236 Cover
Kotoka Suzuki
Shimmer, Tree
Both surface allure and exquisite detail
—John Chowning
Releases of interest
—Alex Ross
Music worth hearing, and a name to remember
—Steve Smith, Night After Night

The first CD devoted exclusively to the music of Kotoka Suzuki, “Shimmer, Tree” presents seven works, six of which are premiere recordings. The music ranges from purely electronic to purely acoustic.

Suzuki’s “personal aesthetic sense imbues her work with both surface allure and exquisite detail, resulting in subtle, but intricately-constructed structures” (John Chowning).

The title piece, for piano and electronics, is a touching tribute to Jonathan Harvey, Suzuki’s teacher and mentor. Inspired by Harvey’s sensitive observation of a nearby tree swaying in the breeze, the carefully assembled sounds create an elegiac atmosphere, and “the writing for piano is beautifully sonorous and virtuosic throughout” (John Chowning).

Regarding the heartbreaking Reservoir, Suzuki notes the text “is taken directly from an anonymous post on a suicide blog I stumbled across, which asked for suggestions for the best location to drown oneself and the most effective ways to do so. Several members had responded with disturbingly detailed descriptions, others with notes of encouragement.” The intimately recorded, emotive countertenor vocals are counterbalanced by occasional underlying, menacing rumblings.

Commenting on Minyo, performed by the Spektral Quartet, Suzuki explains: “Minyo consists of five short movements influenced by Japanese folk music. Many of these movements were labor songs historically sung by workers such as fishermen and farmers. The rawness and authenticity of these melodies make me feel more connected to the place of my birth.”

With delicately shaped sounds, In Praise of Shadows employs handmade instruments made from paper and designed by Suzuki. Inspired by a Junichiro Tanizaki essay, which describes how shadows and voids are integral to traditional Japanese aesthetics and how the widespread illumination of Edison’s light affected Japanese culture, the work eulogizes our collective loss of the tangible, as modern life has become steadily alienated from the material world and pushed into an increasingly digital domain. The work received a Special Judges’ Citation Award from The American Prize in the Chamber Music Composition category.

Automata (Mechanical Garden) reflects humankind’s long interest in autonomous mechanical beings. In this work, automata and mechanical toys are heard in a delightful, slyly witty potpourri of rattles, squeaks, quacks, bells, and more. Automata won an Honorable Mention at Sweden’s Sound Spaces 2020 festival and was heard at Berlin’s Inventionen Festival using nearly 100 discrete channels for spatial sound diffusion.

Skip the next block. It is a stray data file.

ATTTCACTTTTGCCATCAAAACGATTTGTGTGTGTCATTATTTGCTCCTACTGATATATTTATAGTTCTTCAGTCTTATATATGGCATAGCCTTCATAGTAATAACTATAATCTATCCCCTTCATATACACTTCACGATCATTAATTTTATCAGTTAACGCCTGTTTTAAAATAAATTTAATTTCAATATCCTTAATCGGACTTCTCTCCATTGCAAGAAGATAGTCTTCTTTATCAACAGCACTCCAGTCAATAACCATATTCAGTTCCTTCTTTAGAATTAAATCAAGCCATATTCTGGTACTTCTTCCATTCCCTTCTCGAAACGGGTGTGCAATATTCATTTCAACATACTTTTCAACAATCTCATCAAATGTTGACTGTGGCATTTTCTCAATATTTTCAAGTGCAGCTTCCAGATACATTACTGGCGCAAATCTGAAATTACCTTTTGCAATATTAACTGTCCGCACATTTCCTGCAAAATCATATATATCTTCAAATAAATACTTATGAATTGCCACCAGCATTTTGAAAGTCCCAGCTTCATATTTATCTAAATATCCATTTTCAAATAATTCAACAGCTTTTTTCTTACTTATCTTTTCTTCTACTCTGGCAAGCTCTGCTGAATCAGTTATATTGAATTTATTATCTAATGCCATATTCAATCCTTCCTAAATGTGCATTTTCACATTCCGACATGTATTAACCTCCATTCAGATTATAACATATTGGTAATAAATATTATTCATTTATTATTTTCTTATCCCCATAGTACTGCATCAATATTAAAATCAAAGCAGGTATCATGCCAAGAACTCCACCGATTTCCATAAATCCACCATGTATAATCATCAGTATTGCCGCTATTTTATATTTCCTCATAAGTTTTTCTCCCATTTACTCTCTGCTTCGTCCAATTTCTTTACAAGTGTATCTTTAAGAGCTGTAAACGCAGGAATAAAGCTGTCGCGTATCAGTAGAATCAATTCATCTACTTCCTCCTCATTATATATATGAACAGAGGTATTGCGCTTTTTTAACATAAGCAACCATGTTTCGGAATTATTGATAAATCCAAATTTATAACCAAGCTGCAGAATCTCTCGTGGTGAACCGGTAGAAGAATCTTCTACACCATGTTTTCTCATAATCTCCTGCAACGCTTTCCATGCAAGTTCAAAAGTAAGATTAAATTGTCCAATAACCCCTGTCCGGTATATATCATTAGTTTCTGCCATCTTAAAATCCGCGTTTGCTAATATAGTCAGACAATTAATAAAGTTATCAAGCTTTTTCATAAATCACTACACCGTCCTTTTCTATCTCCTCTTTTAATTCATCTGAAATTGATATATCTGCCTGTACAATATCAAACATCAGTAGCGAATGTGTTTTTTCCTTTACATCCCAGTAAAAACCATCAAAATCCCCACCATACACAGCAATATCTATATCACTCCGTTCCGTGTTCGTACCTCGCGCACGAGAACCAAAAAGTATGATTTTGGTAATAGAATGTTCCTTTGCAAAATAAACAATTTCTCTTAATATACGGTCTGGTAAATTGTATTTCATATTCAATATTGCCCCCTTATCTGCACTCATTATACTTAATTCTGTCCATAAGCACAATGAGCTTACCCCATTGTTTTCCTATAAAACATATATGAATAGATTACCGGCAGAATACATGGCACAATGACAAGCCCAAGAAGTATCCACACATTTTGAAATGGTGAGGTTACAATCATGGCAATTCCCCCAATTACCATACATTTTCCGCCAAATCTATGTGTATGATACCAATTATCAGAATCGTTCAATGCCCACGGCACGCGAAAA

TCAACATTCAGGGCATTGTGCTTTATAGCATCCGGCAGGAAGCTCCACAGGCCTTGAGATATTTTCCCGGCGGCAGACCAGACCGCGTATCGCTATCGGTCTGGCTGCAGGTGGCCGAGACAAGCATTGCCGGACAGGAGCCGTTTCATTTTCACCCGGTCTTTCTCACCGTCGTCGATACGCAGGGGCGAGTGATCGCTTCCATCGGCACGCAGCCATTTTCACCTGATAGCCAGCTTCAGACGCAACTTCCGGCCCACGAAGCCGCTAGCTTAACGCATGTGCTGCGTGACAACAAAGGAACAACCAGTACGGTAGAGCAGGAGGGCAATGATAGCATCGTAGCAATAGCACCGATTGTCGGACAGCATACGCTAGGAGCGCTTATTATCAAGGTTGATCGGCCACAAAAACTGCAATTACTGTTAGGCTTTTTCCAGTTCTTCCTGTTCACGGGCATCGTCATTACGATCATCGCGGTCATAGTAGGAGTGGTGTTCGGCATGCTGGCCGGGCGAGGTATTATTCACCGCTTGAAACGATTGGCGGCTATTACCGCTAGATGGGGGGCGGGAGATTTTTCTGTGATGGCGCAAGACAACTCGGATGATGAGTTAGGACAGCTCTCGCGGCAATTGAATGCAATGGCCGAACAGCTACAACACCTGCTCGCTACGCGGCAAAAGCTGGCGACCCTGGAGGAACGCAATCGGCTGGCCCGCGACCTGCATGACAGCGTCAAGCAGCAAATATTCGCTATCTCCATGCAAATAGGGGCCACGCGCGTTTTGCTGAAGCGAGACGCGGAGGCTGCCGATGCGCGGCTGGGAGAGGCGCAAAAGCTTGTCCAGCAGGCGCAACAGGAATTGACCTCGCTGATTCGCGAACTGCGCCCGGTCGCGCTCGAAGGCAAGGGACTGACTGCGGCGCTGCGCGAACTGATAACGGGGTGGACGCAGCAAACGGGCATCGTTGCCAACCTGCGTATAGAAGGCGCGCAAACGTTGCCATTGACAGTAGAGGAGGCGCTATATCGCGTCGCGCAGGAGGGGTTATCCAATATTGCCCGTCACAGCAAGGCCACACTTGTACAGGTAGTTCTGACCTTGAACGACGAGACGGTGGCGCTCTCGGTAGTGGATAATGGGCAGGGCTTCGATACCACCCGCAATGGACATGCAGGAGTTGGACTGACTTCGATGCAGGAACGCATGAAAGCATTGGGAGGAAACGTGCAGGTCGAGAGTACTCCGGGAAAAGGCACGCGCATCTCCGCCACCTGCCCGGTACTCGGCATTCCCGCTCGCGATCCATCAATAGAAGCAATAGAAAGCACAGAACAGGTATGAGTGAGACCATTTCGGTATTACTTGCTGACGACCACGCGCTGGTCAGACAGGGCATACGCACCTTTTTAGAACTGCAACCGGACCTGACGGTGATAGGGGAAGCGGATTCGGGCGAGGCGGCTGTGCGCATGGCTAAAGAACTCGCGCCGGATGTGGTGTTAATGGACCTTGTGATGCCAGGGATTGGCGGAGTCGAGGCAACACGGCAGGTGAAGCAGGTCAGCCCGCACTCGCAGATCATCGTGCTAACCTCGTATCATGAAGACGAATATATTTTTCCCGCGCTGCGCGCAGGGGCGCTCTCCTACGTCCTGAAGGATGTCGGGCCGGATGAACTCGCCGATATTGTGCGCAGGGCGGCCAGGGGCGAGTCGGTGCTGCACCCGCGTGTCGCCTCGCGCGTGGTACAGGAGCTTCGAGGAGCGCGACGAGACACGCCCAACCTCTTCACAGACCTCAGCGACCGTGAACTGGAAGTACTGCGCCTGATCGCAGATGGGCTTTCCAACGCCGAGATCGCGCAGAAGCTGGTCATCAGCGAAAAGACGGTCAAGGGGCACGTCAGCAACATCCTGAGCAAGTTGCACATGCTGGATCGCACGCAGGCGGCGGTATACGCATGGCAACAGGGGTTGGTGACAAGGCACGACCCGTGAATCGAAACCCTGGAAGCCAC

The highly refined sonic palette of Epiphyllum Oxypetalum (Queen of the Night) reflects Suzuki’s command of the electronic music studio. Inspired by the composer’s dreams of flying through imaginary landscapes that are in turn breathtakingly beautiful and hauntingly eerie, the piece was created for 14 loudspeakers surrounding the audience.

With subdued, wavering pitches, the miniature Sagisō was composed as a retirement gift for Ingrid Beirer, the former Music Director of the DAAD Artists-in-Berlin Program. Sagisō is an orchid native to Japan that resembles a graceful white egret in flight.

The album has notes from John Chowning, best known for co-founding Stanford’s CCRMA (Center for Computer Research in Music and Acoustics) and his development of FM synthesis, which served as the basis for the once-ubiquitous Synclavier and the Yamaha DX7.

The CD’s minutely detailed sound results from Suzuki’s immaculate, high-resolution studio recordings that were mastered by Grammy-winner Silas Brown.

Kotoka Suzuki

Inspired by the synthesis of technology and music, Kotoka Suzuki composes for a wide range of media, including acoustic instruments, electronics, video, dance, and multimedia, often presented spatially with multiple speakers.

Her work has been featured internationally by performers such as the Arditti String Quartet, Eighth Blackbird, Pacifica Quartet, and Continuum, and has been presented at numerous venues and by broadcasters such as Deutschland Radio, BBC Radio3, ISCM World Music Days, John Zorn’s The Stone, and Germany’s ZKM Media Museum.

Suzuki has received the Bourges First Prize in Multimedia (France), First Prize in the International Electro-Acoustic Musica Nova Competition (Czech Republic), and a George A. and Eliza Gardner Howard Foundation Fellowship among other awards. She has held residencies at MacDowell, Yaddo, Djerassi, and Ucross.

Born in Japan, Suzuki received her D.M.A. in composition at Stanford University, where she studied with Jonathan Harvey. She then taught at the University of Chicago and Arizona State University, and currently is an Associate Professor at the University of Toronto.